critics rather than upon popular vote,
although the concert will be broad
cast over the national network ex
tending from coast to coast.
Prizes in the final contest include
$5000, $2000 and $1000 for first, sec
ond and third places, respectively, as,
well as two-year scholarships in some
Eastern conservatory. In addition,
each will be given attractive three?
year contracts to sing fpr the At?
water Kent company if the company
so chooses, ,- - ,
"This contest is the . most con
structive and democratic that hs
ever been held among singers, to my
knowledge,1 saM , Professor Petri.
"Many contests have uncovered good
singers and provided them scholar
ships, jbut this is the first that actu
ally launches the successful contest?
ant on a career. That is something
that takes money, and is not Pro
vided in ordinary contests."
Junior Class Will
Share in Proceeds
The junior class of Athena high
school will share in the proceeds
from a special picture showing at the
Standard Theatre, next Wednesday
evening, December 14, when the p olr
lege play, "The Quarterback,'? featur?
ing Richard Disc, will be presented.
This is an annual custom of the Stan
dard Theatre ;in presenting-" the
juniors with funds to defray expenses
of giving the senior class banquet.
Tomorrow night the Standard
presents those irrespressible screen
comedians, Charles Murry and George
Sidney in First National's screen
knockout, "Lost at the Front-"
Sunday night, Metro-Goldwyn s
newest picture release, ''Reeky,"
starring Sally O'Neil and pwen
Moore, will be the offering, in pro?
gram combination with Pathe Re?
view and other short reel subjects.
Austrian CM Control to Eng.
Paris The council of ambassadgfs
has decided to end the civil control of
Austria on January 31 1n view of the
manner in which Austria has carried
at her disarmament agreement Civil
voutrol replaced interallied military
Condon Slayer
Takes Own Life
Ray Ferguson Kills Miss
Richmond, Wounds Her
'Girl Friend.
After slaying Miss Viola Richmond
and seriously wounding Miss Raimey,
a girl friend, with a shot gun, Ray
Ferguson a farm hand, was found
dead by his own hand in a school
house, west of Condon near where
the crime was 'commited.
In a jealous rage, Ferguson, who
was riding with the two girls in his
car, Friday night, attacked the
young women with a hammer, after
stopping the machine on J pretense
that he had a flat tire. They es
caped from the car and ran into a
field. Ferguson pursued them and
instantly killed Miss Richmond with
his shot gun, and seriously wounded
Miss Raimey.
After shooting, Ferguson - ran his
car through the field, deserted it at
the head of a canyon, Posses hunted
two days for. him, tracking him to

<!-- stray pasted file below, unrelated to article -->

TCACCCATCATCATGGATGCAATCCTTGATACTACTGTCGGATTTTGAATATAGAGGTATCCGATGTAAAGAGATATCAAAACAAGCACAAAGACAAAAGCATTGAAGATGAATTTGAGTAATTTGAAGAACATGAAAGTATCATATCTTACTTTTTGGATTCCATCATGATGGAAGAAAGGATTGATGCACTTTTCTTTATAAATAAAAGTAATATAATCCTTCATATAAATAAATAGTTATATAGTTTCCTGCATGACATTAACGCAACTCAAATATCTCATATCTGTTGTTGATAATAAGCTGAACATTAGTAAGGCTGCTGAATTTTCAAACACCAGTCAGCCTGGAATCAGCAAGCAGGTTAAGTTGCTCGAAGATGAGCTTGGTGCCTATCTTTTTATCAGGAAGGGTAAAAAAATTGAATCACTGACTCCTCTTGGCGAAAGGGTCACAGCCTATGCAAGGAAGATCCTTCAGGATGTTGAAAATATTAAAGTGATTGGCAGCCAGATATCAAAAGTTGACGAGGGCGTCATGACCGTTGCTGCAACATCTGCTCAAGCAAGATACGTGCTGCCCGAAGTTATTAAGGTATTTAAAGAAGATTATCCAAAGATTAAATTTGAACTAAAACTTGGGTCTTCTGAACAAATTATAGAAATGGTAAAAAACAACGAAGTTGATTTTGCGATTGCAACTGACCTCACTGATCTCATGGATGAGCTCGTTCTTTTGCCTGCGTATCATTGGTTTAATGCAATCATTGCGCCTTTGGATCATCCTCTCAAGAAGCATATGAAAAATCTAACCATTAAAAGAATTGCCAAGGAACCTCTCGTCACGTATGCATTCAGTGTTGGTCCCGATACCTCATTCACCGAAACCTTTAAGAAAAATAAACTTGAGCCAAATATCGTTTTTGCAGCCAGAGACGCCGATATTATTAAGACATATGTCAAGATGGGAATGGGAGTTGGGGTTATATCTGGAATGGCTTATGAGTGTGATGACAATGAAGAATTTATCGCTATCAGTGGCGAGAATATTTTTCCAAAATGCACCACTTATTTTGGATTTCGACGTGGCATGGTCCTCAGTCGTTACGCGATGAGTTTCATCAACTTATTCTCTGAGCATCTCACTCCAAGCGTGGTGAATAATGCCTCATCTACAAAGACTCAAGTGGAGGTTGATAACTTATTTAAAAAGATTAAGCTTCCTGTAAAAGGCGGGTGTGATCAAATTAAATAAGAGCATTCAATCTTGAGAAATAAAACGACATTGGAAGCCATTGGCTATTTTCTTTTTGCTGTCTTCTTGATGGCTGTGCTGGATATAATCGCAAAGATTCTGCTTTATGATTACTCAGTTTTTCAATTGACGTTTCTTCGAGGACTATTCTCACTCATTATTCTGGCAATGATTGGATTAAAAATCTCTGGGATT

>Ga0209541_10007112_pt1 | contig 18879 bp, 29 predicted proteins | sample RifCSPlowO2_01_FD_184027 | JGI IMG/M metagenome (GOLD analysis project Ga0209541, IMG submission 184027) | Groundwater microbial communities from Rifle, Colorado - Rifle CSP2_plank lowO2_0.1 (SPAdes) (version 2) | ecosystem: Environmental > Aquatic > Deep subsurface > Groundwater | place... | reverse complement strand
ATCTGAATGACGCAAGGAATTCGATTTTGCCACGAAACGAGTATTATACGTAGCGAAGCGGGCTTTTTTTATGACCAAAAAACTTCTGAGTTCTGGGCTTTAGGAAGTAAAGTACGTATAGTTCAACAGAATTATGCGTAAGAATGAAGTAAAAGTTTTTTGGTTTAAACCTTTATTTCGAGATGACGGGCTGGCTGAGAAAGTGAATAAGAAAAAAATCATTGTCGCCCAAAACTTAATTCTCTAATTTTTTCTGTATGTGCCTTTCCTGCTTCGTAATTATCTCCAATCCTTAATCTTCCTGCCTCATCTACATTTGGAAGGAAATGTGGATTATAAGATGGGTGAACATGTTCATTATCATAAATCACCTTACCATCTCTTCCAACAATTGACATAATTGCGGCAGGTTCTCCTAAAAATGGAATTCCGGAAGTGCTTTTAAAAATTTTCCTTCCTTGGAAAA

the John Day river. Evidently, after
eluding the posse, the murderer back'
tracked to the scene, of the shooting,
and went, to the school house ancj
blew his brains ou.
The body wag discovered on, the d$y
funeral j services was held for hi?
victim at Condon-
Miss Richmond was the daughter of
John Richmond, who formerly farmed
ijl this county, near Myrick station,
and the granddaughter of the fate
Neil McDonald of the Pilqt RqcH
district. The b,ody was brought t.
Pendleton for entombment- It a
thought Miss Raimey will recover
since the buckshot have been sup:
cessfully removed from, her back
Mr. and Mrs,. Lee Jqhnsqn, fire
spending the week at the home of
Mr. and Mrs. Rqss Catron-
Steiwer and Korell
Take Oath as New
- Solons of Congres
, Washington, Walking arm-in-arm
to the vice . president's desk with
his senior colleague, Senator McNary,
Frederick Steiwer took the oath of
office as senator from Oregon short
ly after the senate met today.
Smith of Illinois, who was made to
stand aside upon objection of Norris
of Nebraska, came in the list of new
senators just ahead of Steiwer, and
proceedings were delayed for a time
by the reading of the Norris resolu
tion declaring Smith not entitled to
a seat. As soon as this incident
closed, Steiwer.s name was called to
join a group headed by Shortridge
of California, who is beginning a new
term, newly-elected senators being
mustered in groups of four to receive
the oath.
Franklin F. Korell, Portland's new
member of the house, received the
oath of office in the house without
incident along with his reelected col
leagues. Hawley and Sinnott. Hawley
is beginning his Uth term and Sin
nott his eighth, '
Pendleton Hospital
, Gets 102 . Patients
- Relieving the congestion in the
population at the state hospital for
insane at Sftlem, 10? patients from
the institution there were transferred
to the Eastern Oregan hospital at
Pendleton last week;, the patients be
ing taken 40 the eastern Oregon
institution in three cars in the, care
of a number of attendants from the
Salem hospital,
The transfer gives, the Eastern Ore
gon institution a population of !Q3fl,
the first time in Ha history that this
population has exceeded J0Q0, and
leaves little room fop the care of
additional patients without crowding.
The population Of the Salem institu
tion, Whjph had reached, a high peak
of 189Q is reduced Vfgg hy the
transfer. Fiftyrtwe, men andBO worn,